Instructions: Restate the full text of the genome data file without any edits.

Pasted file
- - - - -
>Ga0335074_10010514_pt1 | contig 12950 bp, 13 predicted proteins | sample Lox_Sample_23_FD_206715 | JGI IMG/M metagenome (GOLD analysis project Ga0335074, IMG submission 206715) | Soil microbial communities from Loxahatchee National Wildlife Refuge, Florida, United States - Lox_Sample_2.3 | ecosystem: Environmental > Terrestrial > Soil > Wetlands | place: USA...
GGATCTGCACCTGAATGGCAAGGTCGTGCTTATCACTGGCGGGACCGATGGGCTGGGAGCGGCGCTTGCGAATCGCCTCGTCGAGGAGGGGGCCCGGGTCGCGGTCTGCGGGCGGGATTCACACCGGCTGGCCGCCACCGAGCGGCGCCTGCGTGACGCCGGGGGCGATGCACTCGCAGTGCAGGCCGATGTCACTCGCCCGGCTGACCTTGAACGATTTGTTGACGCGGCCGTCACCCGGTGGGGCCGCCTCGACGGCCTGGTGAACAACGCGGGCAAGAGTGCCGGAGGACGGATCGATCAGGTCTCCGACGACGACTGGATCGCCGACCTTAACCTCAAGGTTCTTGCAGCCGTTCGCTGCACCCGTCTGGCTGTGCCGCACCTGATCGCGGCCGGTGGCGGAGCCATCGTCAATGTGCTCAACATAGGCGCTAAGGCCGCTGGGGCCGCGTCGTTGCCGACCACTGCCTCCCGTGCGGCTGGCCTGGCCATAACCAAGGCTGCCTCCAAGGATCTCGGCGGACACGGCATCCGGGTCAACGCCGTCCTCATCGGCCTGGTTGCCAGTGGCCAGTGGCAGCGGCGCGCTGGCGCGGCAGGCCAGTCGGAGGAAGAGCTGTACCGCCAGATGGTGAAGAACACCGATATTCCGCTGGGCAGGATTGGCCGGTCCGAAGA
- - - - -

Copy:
>Ga0335074_10010514_pt1 | contig 12950 bp, 13 predicted proteins | sample Lox_Sample_23_FD_206715 | JGI IMG/M metagenome (GOLD analysis project Ga0335074, IMG submission 206715) | Soil microbial communities from Loxahatchee National Wildlife Refuge, Florida, United States - Lox_Sample_2.3 | ecosystem: Environmental > Terrestrial > Soil > Wetlands | place: USA...
GGATCTGCACCTGAATGGCAAGGTCGTGCTTATCACTGGCGGGACCGATGGGCTGGGAGCGGCGCTTGCGAATCGCCTCGTCGAGGAGGGGGCCCGGGTCGCGGTCTGCGGGCGGGATTCACACCGGCTGGCCGCCACCGAGCGGCGCCTGCGTGACGCCGGGGGCGATGCACTCGCAGTGCAGGCCGATGTCACTCGCCCGGCTGACCTTGAACGATTTGTTGACGCGGCCGTCACCCGGTGGGGCCGCCTCGACGGCCTGGTGAACAACGCGGGCAAGAGTGCCGGAGGACGGATCGATCAGGTCTCCGACGACGACTGGATCGCCGACCTTAACCTCAAGGTTCTTGCAGCCGTTCGCTGCACCCGTCTGGCTGTGCCGCACCTGATCGCGGCCGGTGGCGGAGCCATCGTCAATGTGCTCAACATAGGCGCTAAGGCCGCTGGGGCCGCGTCGTTGCCGACCACTGCCTCCCGTGCGGCTGGCCTGGCCATAACCAAGGCTGCCTCCAAGGATCTCGGCGGACACGGCATCCGGGTCAACGCCGTCCTCATCGGCCTGGTTGCCAGTGGCCAGTGGCAGCGGCGCGCTGGCGCGGCAGGCCAGTCGGAGGAAGAGCTGTACCGCCAGATGGTGAAGAACACCGATATTCCGCTGGGCAGGATTGGCCGGTCCGAAGA